Malachy Clerkin: at his best, Paul Flynn was unimpeachable
Four-time All Star brought the very best version of himself to Dublin during a glorious era
Paul Flynn lifting the Sam Maguire in 2017. He won six All-Ireland medals during a glorious era for the county. Photograph: Ryan Byrne/Inpho
Of all the garlands that hang around Paul Flynn’s neck as his Dublin career ends, there has always been something particularly telling about his four All Stars in a row.
He has walked away with 20 medals to his name – six All-Irelands, 10 Leinsters and four National Leagues, none of which is to be gainsaid. As a broad stroke, they tell of a career to compare with an elite few in the history of the game.
Drill down a bit and Gerry Callan’s essential book of Dublin football records tells the story in a more granular way. Flynn retires as the 25th highest scorer in Dublin’s history, with a tally of 13-89 across his 12 seasons in blue – nothing to sniff at either for a player who was neither an inside forward nor a free-taker.
He goes out at joint-sixth on the appearances list, level on 122 with Bryan Cullen, albeit likely to be passed at some stage this summer by at least one of Michael Darragh Macauley, Kevin McManamon and Bernard Brogan.
But for the pure, distilled, Paul Flynn of it all, those four All Stars at wing-forward between 2011 and 2014 are a monument to what he was and what he brought.
In the history of the All Stars, only three other players have won four consecutive statues – Pat Spillane (six in a row), Jack O’Shea (also six – at midfield!) and Páidí Ó Sé (five). You’re talking about gods here.
Think of the consistency it takes to do it day in and day out for four seasons in a row. Colm Cooper won eight All Stars, Mikey Sheehy won seven, Peter Canavan and Ger Power six, Tomás Ó Sé, Stephen Cluxton and Seán Cavanagh five. None of them put four back to back.
Every one of them had a down year somewhere along the way, often more than one. Summers when they weren’t just at it like they had been before. Or even just summers when someone else caught that little bit more of the eye. All Stars are subjective thing, often more a matter of taste than science. Sometimes, you’re going to lose a tight call.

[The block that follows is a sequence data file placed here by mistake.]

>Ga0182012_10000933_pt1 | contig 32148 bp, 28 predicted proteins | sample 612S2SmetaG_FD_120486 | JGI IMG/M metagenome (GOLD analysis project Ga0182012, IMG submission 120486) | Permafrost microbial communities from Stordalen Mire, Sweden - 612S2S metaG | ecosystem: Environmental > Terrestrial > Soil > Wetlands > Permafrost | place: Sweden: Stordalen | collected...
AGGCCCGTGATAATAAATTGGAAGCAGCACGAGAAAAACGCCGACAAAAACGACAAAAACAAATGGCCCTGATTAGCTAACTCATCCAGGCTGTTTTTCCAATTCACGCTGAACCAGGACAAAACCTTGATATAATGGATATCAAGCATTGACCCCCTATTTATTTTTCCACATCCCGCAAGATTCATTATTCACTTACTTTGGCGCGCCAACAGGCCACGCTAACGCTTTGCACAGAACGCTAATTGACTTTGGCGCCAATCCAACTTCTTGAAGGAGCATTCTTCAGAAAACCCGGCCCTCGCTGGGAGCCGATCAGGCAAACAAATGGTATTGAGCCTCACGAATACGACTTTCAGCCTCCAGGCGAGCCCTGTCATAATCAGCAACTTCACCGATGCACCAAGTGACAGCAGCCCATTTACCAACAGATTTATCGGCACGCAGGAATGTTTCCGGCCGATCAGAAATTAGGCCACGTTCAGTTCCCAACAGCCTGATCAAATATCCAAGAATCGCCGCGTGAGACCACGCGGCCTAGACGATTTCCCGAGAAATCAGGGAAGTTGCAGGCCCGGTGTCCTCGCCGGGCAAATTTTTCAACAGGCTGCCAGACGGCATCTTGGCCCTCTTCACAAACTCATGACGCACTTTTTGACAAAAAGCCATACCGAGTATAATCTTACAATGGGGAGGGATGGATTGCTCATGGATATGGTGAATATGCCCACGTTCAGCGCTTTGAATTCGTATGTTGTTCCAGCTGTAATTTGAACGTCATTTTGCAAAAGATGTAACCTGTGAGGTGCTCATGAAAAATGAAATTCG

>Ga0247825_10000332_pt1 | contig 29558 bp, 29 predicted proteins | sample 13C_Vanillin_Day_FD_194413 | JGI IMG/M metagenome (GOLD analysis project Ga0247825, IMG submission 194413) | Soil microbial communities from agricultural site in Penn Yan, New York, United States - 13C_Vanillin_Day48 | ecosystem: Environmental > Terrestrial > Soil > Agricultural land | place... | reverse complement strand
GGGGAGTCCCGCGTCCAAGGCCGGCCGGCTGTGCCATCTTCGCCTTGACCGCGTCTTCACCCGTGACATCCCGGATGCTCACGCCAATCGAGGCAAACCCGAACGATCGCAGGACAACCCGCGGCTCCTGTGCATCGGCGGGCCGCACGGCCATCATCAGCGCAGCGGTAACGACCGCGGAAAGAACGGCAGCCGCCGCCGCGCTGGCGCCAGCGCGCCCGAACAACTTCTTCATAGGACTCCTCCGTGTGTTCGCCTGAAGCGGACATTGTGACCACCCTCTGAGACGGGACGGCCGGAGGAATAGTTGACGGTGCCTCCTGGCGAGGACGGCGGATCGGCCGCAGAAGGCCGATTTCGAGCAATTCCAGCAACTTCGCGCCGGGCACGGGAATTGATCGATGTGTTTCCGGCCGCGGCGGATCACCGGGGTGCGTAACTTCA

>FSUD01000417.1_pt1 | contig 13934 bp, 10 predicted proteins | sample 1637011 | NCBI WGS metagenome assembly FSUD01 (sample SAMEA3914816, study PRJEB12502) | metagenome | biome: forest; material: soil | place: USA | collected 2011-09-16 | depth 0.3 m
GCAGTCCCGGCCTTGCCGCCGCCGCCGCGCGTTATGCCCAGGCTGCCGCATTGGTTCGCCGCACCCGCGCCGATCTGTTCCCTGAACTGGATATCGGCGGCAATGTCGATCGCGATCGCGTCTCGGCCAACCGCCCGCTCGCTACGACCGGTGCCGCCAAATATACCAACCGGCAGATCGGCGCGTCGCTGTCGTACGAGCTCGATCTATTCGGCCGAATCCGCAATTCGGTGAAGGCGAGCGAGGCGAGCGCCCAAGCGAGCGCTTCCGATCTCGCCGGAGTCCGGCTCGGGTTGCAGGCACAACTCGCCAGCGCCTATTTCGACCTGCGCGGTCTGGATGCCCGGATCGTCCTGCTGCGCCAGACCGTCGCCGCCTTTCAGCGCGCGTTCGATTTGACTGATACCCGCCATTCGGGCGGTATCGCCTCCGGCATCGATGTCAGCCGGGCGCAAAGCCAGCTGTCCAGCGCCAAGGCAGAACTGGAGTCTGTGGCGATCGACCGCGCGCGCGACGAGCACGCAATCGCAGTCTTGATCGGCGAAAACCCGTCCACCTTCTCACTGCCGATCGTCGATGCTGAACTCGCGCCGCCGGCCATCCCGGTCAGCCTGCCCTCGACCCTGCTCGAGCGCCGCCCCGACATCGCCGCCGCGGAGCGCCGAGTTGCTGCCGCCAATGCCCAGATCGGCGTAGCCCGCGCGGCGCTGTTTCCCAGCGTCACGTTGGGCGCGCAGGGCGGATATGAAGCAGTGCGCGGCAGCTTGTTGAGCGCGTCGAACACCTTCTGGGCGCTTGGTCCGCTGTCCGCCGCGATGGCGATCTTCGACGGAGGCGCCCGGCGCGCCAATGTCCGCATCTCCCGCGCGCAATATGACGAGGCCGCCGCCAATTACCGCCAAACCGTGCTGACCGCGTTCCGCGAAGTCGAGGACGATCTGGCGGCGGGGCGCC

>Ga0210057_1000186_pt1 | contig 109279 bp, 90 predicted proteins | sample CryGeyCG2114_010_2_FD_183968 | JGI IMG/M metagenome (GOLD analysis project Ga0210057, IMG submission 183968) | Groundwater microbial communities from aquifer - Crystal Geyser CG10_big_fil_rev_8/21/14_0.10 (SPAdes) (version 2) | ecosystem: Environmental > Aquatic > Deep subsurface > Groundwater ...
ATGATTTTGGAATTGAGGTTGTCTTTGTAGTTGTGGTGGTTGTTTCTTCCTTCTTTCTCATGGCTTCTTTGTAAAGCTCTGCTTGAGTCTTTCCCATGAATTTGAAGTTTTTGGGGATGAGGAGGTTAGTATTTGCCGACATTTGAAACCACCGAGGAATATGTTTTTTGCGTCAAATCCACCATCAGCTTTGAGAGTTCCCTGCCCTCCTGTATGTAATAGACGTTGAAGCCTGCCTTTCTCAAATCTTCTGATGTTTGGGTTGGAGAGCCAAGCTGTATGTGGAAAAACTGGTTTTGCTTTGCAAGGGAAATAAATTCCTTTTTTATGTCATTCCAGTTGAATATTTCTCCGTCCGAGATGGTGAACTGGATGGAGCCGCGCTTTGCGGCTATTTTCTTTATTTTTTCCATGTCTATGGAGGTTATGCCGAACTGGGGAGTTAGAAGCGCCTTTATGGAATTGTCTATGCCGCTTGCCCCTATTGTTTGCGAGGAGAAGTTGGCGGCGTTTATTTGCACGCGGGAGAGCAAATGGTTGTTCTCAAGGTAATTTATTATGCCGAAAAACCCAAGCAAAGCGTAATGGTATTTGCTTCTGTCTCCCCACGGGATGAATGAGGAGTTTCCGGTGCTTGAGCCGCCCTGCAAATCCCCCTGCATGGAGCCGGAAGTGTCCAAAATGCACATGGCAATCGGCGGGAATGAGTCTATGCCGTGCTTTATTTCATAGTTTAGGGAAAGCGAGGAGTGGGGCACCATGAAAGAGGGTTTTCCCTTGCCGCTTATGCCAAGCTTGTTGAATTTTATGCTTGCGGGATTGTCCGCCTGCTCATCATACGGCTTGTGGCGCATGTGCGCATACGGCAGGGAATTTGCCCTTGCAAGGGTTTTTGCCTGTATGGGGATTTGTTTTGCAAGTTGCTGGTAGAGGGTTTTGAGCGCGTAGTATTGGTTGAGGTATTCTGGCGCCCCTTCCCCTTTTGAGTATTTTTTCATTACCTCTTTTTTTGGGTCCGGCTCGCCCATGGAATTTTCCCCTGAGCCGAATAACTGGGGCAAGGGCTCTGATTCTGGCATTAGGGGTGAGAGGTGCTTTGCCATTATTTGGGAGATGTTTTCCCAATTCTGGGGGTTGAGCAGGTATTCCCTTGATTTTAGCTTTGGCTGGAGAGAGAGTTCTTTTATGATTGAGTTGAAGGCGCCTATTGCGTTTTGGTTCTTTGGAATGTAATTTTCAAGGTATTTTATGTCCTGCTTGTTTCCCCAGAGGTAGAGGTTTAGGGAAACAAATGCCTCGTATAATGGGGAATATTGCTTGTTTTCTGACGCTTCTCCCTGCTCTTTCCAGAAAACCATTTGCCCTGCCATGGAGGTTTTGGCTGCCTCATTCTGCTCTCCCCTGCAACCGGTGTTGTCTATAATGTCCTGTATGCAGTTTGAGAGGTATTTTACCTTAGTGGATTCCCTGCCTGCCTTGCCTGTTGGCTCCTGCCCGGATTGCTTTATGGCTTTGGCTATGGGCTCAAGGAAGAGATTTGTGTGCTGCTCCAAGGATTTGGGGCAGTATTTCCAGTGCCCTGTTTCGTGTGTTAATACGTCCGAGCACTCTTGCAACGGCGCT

Paul Flynn never did. He was nominated four times in his career and he won each time. At left half-forward in 2011 and then a fixture at 10 for the following three years. Dublin didn’t make the All-Ireland final in either 2012 or 2014 but Flynn was still a straightforward pick. Darragh Ó Sé had him at number one on a Gaelic football transfer list.
The why of it was simple. Through the early 2010s, if you wanted to build a Gaelic footballer from scratch, he was what you would have come up with. Strong in the air, athletic on the ground, ruthless in the tackle and accurate when he put boot to ball, especially with long-range kicks at the posts.
Flynn made himself that way. He was no big noise at underage – neither the minor or under-21 teams on which he played midfield so much as made Leinster finals. When he came in at the back end of Pillar Caffrey’s reign, he spent his first few years being a little too light for the fray and probably a little too polite as well.
He started the early rounds of the 2008 championship but was a bit-part player by the time Tyrone rinsed Dublin in the quarter-final. He played the full 70 in the startled earwigs Kerry game the following year. He was generally the second man in off the bench throughout the 2010 summer. And then he became Paul Flynn.
For the next six years, he started 35 out of Dublin’s 36 games. Across the first four of those years, he was completely dependable for Pat Gilroy and Jim Gavin. So much so that when is form dropped in 2015, it became a talking point whenever you assessed Dublin’s chances. Even so, his best display of the year came in the All-Ireland final against Kerry. When Dublin needed him most, he found himself for them.
The past few seasons have been stop-start. Gavin’s way with Dublin has been to overhaul them relentlessly and the occasional injury has seen Flynn squeezed to the margins with younger, fresher legs blocking his way back in. He was straight in when Jack McCaffrey pulled up early in the 2017 final but otherwise his minutes have been scarce. The dead rubber Super-8 game against Roscommon last year is his only championship start since the 2016 All-Ireland final replay.
Dublin have moved on. To Niall Scully, to Brian Howard, maybe in time to Seán Bugler or Ryan Basquel. Flynn played four games in the league but has struggled with his back since having surgery last year. Maybe he could have hung around for the summer. Maybe he wasn’t given the choice. Maybe, maybe. None of that matters.
What matters is that when he was at his peak, Paul Flynn was unimpeachable. The very best version of what he was.
Nobody can ask more from a career than that.